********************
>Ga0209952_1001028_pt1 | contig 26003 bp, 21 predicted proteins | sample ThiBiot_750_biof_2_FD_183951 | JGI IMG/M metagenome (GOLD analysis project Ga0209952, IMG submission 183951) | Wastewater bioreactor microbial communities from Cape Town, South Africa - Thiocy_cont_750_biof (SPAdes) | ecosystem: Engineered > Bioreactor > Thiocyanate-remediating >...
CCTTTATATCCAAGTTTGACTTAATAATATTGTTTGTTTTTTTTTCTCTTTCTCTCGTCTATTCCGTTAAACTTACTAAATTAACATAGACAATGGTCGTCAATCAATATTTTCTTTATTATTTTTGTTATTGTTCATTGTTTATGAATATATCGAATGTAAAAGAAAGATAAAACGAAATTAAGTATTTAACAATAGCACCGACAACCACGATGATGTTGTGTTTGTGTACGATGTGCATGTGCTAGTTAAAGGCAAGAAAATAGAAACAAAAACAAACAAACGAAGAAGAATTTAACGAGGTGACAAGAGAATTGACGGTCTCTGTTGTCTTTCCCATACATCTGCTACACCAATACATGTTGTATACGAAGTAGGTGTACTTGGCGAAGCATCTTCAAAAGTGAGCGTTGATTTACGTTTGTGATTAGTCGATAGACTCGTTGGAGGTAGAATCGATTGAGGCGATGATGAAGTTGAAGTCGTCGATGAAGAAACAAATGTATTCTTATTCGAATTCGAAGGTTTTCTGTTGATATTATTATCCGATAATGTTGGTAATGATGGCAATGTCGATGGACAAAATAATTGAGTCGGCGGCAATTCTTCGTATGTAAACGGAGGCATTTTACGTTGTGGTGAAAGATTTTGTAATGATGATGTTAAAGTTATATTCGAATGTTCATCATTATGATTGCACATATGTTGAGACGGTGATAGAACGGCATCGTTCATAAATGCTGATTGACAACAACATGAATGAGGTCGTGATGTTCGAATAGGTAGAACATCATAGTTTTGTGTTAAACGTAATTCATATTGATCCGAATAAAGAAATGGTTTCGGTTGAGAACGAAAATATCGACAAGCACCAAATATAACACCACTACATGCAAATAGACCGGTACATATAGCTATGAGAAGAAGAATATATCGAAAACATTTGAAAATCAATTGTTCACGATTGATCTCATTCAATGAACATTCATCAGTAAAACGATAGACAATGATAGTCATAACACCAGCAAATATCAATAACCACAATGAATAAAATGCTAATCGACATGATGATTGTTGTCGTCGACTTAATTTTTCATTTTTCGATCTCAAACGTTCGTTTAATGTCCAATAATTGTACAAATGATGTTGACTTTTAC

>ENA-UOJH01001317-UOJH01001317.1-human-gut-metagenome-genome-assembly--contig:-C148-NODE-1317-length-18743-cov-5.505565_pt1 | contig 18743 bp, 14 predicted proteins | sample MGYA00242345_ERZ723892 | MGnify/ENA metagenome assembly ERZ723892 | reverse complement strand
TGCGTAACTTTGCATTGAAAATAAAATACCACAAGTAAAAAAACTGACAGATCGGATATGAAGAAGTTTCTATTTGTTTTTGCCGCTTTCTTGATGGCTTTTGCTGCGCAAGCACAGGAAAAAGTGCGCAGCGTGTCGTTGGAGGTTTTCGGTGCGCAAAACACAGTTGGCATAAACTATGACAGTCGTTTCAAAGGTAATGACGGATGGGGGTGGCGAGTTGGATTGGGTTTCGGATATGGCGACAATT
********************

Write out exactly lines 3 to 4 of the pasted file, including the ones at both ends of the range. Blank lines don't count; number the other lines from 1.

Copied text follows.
>ENA-UOJH01001317-UOJH01001317.1-human-gut-metagenome-genome-assembly--contig:-C148-NODE-1317-length-18743-cov-5.505565_pt1 | contig 18743 bp, 14 predicted proteins | sample MGYA00242345_ERZ723892 | MGnify/ENA metagenome assembly ERZ723892 | reverse complement strand
TGCGTAACTTTGCATTGAAAATAAAATACCACAAGTAAAAAAACTGACAGATCGGATATGAAGAAGTTTCTATTTGTTTTTGCCGCTTTCTTGATGGCTTTTGCTGCGCAAGCACAGGAAAAAGTGCGCAGCGTGTCGTTGGAGGTTTTCGGTGCGCAAAACACAGTTGGCATAAACTATGACAGTCGTTTCAAAGGTAATGACGGATGGGGGTGGCGAGTTGGATTGGGTTTCGGATATGGCGACAATT